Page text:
There are at least 5 areas that you need to understand well in order to achieve a great customer experience design: the customers’ current state experience, the customers’ needs and expectations, the organization’s business strategy and goals, the organization’s capabilities, and the competitive landscape.

If the customer experience you design is for your customers and depends on the uniqueness of your organization’s customers and your organization’s business strategy you can’t skip any of these areas. Let us explain the first two in detail (the others are a little more understandable right out of the box):

  • The customers’ current state experience:If you already have an experience in the market that you are redesigning or correcting the current state is that customer experience (see these two blogs for more details on mapping this: 1, 2) and all the supporting analysis to show areas of opportunity. If you do not yet have a product or service in the market, the current state is the experience your target customers have with the problem your new product will solve for them. This means that if you are, for example, creating a new electric car for teenage drivers in a market with no electric cars the current state experience is of teenagers buying, driving, and maintaining cars in that market today.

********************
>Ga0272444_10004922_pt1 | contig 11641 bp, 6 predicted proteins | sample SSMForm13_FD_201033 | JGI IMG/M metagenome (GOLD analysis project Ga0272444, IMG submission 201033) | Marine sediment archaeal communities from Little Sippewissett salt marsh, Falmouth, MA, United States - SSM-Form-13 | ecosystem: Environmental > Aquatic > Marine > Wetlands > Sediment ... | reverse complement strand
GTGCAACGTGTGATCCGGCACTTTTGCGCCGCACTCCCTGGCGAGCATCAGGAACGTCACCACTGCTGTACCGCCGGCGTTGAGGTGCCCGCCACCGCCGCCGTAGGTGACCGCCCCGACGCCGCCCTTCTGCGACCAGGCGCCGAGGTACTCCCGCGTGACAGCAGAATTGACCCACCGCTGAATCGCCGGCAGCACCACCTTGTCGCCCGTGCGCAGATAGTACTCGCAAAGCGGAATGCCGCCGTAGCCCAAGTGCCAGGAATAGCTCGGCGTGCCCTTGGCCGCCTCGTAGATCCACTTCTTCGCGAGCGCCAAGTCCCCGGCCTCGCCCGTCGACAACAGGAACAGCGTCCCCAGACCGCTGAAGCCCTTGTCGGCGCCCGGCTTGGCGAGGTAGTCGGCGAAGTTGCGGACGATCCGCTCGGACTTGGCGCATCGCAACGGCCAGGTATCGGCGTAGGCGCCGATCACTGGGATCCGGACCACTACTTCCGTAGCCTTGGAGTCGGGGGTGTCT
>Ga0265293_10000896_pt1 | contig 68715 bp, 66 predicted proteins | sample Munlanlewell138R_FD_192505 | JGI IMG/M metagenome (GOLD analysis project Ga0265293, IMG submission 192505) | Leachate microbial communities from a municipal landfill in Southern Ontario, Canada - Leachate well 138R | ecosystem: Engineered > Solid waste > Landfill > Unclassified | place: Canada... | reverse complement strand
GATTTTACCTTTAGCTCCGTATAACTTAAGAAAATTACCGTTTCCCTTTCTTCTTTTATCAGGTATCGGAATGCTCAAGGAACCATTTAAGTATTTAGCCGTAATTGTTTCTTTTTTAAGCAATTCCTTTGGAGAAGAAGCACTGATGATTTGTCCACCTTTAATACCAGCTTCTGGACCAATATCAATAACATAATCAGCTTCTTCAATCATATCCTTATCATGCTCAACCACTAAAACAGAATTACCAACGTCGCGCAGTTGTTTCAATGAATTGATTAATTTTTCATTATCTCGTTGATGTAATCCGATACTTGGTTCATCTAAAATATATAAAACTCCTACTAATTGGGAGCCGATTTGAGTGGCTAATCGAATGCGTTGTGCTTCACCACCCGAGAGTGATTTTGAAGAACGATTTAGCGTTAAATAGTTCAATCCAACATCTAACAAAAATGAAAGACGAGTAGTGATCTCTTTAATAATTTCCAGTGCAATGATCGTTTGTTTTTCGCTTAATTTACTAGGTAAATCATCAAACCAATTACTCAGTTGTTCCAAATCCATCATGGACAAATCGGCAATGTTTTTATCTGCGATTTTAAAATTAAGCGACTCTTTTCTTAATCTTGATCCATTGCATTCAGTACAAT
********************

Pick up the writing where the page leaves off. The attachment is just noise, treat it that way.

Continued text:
• The customers’ needs and expectations: You need to know what is important to your target customer segments. It would be great if you could understand them as people and understand their needs related to your product area and your company. At the very least you need to know the last two and if they don’t yet interact with your organization you can discern this through research from analogous experiences. We briefly touched on needs vs. wants here and will explore this further in the coming weeks. We encourage clients to also create customer-oriented metrics (measurements from the customer’s perspective) at this stage to help evaluate the concepts later on.

2. Focus the team

The team that is going to work on this needs guidance in four major areas before starting:

  • Experience scope: what is included in the experience that the team is working on? We encourage you to use our definition of customer experience for the scope part if you want the broadest outcomes. If you need to focus down to sub-experiences inside the Whole Offering, we encourage you to still include all channels, processes, and operations that support the experience in your design.
  • Level of innovation: Earlier we shared the freeing news that not all customer experiences are fantastical and not all parts of a customer experience are innovative. We like to help clients drive this home by defining, based on step #1 Understand What Matters, which areas of the experience need to have what level of innovation treatments:  breakthrough, differentiated, good, and not awful. The team should either do this together or receive direction from the sponsor.